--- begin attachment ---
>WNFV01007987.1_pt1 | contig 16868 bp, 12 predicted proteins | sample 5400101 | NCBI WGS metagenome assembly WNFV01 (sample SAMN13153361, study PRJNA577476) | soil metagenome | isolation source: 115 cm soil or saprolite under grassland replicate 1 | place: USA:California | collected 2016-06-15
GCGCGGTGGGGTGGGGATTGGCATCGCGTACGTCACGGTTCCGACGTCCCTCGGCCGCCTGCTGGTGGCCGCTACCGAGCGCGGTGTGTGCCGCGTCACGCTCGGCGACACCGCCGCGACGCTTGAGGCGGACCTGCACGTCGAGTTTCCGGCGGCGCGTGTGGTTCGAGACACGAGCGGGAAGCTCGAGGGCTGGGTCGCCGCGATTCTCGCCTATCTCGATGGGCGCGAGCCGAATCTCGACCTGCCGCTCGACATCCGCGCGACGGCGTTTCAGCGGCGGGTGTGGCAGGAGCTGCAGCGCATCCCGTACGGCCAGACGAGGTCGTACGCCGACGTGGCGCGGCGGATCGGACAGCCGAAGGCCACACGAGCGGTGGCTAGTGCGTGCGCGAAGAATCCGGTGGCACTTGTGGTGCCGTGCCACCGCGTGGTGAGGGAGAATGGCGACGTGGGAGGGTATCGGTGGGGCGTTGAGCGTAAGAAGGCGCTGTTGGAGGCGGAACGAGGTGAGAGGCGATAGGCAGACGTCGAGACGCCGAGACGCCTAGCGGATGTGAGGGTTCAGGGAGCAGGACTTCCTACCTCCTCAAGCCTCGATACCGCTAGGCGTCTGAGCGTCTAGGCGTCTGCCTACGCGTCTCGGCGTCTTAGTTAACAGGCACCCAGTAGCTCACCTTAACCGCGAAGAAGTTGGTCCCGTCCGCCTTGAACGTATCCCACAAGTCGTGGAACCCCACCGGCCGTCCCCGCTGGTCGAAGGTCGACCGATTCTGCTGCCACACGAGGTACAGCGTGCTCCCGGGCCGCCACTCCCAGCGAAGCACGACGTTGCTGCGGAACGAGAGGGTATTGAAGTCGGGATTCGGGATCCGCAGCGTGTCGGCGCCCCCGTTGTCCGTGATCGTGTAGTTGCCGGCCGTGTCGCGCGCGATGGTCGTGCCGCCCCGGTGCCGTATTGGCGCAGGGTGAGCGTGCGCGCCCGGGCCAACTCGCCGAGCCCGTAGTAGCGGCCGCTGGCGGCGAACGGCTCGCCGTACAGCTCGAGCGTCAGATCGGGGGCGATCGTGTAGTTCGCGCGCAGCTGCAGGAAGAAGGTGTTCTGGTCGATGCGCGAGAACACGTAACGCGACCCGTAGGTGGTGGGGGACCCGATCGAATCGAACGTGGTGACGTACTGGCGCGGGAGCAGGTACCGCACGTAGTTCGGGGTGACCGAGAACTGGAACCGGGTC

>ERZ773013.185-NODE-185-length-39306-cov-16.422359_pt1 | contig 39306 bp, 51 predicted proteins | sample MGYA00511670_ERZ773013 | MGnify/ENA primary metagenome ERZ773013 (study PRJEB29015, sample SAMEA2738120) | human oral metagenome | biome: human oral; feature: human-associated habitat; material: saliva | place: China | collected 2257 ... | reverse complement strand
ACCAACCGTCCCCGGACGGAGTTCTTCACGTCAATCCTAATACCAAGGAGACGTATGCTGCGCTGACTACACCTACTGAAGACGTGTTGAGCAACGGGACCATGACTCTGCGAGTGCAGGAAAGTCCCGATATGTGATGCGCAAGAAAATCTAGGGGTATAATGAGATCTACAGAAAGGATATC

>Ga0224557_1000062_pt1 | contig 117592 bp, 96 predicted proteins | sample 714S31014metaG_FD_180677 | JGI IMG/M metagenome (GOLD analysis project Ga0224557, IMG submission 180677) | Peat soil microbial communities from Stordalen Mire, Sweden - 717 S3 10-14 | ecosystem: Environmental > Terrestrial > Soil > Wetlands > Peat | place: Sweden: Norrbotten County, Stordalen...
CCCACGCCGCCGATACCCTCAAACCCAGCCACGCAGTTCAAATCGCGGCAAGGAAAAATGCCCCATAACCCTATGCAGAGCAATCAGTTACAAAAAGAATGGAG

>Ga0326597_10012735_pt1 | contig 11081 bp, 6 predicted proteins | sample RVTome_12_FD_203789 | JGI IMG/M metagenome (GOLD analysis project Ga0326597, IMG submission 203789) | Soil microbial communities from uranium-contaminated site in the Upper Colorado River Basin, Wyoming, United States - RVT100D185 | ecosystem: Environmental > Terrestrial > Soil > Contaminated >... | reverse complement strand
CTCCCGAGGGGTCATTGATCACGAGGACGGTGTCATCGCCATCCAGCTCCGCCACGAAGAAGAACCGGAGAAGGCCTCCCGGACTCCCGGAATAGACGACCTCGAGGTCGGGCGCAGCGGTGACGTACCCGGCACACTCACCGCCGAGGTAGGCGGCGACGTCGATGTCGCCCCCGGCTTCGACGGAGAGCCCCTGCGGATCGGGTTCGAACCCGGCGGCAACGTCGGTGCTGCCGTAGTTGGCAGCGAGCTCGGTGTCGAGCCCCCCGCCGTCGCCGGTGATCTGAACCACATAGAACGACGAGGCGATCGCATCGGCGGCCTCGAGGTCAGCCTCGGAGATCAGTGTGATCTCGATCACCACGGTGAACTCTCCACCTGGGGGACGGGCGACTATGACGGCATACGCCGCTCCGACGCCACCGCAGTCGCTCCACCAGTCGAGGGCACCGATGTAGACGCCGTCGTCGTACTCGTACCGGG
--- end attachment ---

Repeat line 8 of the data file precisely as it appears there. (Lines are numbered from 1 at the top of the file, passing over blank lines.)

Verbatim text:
CTCCCGAGGGGTCATTGATCACGAGGACGGTGTCATCGCCATCCAGCTCCGCCACGAAGAAGAACCGGAGAAGGCCTCCCGGACTCCCGGAATAGACGACCTCGAGGTCGGGCGCAGCGGTGACGTACCCGGCACACTCACCGCCGAGGTAGGCGGCGACGTCGATGTCGCCCCCGGCTTCGACGGAGAGCCCCTGCGGATCGGGTTCGAACCCGGCGGCAACGTCGGTGCTGCCGTAGTTGGCAGCGAGCTCGGTGTCGAGCCCCCCGCCGTCGCCGGTGATCTGAACCACATAGAACGACGAGGCGATCGCATCGGCGGCCTCGAGGTCAGCCTCGGAGATCAGTGTGATCTCGATCACCACGGTGAACTCTCCACCTGGGGGACGGGCGACTATGACGGCATACGCCGCTCCGACGCCACCGCAGTCGCTCCACCAGTCGAGGGCACCGATGTAGACGCCGTCGTCGTACTCGTACCGGG